MD5 [MD5] is a message digest algorithm that takes as input a message
of arbitrary length and produces as output a 128-bit "fingerprint" or
"message digest" of the input. The published attacks against MD5
show that it is not prudent to use MD5 when collision resistance is
required. This document replaces the security considerations in RFC
[HMAC] defined a mechanism for message authentication using
cryptographic hash functions. Any message digest algorithm can be
used, but the cryptographic strength of HMAC depends on the
properties of the underlying hash function. [HMAC-MD5] defined test
cases for HMAC-MD5. This document updates the security
considerations in [HMAC], which [HMAC-MD5] points to for its security
[HASH-Attack] summarizes the use of hashes in many protocols and
discusses how attacks against a message digest algorithm's one-way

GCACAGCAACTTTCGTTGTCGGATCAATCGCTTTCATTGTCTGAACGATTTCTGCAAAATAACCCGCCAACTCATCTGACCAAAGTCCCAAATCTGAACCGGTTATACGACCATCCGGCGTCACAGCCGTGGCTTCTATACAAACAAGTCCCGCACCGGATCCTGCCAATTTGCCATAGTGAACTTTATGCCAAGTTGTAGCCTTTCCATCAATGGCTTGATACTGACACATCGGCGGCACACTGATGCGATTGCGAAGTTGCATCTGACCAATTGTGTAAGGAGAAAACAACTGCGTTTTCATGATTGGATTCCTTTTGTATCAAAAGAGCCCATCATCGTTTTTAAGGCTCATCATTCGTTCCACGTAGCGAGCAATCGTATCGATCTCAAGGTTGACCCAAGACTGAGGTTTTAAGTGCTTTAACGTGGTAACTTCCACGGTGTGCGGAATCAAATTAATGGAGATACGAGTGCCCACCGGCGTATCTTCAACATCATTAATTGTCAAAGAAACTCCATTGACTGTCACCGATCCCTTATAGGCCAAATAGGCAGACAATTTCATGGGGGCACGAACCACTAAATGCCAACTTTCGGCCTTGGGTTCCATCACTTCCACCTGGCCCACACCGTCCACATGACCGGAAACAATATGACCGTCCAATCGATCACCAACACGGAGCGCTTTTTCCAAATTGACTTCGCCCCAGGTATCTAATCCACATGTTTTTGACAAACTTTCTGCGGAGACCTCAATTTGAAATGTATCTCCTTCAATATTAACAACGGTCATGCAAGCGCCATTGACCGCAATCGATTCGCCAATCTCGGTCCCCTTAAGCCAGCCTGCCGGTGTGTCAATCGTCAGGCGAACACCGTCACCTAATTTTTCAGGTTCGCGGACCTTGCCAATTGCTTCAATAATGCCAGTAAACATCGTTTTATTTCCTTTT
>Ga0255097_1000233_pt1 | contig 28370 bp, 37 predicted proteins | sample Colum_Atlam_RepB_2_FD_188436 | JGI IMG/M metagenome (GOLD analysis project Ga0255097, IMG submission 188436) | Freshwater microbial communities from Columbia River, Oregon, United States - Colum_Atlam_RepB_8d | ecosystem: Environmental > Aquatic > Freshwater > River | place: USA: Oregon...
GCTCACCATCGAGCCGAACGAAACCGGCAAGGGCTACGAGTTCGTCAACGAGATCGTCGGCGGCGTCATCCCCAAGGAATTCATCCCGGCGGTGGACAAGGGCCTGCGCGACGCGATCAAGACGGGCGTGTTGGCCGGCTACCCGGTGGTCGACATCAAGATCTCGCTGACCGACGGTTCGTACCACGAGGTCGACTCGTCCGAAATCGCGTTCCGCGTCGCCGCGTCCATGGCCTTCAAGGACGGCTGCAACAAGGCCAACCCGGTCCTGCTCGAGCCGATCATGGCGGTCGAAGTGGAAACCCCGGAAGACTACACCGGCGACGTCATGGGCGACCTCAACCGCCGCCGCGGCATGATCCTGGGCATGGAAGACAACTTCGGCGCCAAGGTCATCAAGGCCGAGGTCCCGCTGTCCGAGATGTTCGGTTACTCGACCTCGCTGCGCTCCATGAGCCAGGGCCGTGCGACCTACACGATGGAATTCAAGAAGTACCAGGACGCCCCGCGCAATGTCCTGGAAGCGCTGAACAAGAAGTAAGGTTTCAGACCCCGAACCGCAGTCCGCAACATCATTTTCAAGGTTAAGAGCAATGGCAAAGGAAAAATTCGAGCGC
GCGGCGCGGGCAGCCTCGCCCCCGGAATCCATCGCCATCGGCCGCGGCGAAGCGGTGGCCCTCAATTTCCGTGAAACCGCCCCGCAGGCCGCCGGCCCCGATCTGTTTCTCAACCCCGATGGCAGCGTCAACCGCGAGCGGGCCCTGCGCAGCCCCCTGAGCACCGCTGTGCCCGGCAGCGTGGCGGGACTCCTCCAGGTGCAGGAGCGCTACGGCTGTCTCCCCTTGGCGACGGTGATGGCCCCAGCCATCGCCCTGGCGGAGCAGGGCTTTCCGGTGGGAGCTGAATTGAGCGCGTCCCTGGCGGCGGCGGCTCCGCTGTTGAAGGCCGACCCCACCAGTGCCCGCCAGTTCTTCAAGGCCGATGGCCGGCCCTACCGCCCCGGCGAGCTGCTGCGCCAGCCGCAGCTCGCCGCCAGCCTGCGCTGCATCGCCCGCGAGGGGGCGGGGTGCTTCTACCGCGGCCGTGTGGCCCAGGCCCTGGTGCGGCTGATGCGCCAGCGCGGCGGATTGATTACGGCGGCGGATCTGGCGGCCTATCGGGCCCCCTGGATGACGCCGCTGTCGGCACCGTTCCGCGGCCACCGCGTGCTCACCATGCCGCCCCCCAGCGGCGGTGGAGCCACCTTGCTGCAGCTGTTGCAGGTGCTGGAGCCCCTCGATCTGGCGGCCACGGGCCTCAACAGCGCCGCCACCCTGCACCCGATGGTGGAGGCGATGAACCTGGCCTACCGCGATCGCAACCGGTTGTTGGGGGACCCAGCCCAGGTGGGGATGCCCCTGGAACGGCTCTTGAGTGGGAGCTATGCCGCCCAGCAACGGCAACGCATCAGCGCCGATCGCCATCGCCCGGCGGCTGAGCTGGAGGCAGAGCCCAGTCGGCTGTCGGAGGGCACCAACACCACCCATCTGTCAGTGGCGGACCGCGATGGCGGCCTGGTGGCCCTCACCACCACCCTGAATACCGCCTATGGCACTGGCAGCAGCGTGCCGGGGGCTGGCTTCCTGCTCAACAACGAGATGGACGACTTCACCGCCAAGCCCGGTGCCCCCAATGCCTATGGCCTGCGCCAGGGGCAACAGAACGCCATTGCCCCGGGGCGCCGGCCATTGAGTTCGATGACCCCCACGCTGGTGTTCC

and collision-free properties affect and do not affect Internet
protocols. Familiarity with [HASH-Attack] is assumed. One of the
uses of message digest algorithms in [HASH-Attack] was integrity
protection. Where the MD5 checksum is used inline with the protocol
solely to protect against errors, an MD5 checksum is still an
acceptable use. Applications and protocols need to clearly state in
their security considerations what security services, if any, are
expected from the MD5 checksum. In fact, any application and
protocol that employs MD5 for any purpose needs to clearly state the
expected security services from their use of MD5.
2. Security Considerations
MD5 was published in 1992 as an Informational RFC. Since that time,
MD5 has been extensively studied and new cryptographic attacks have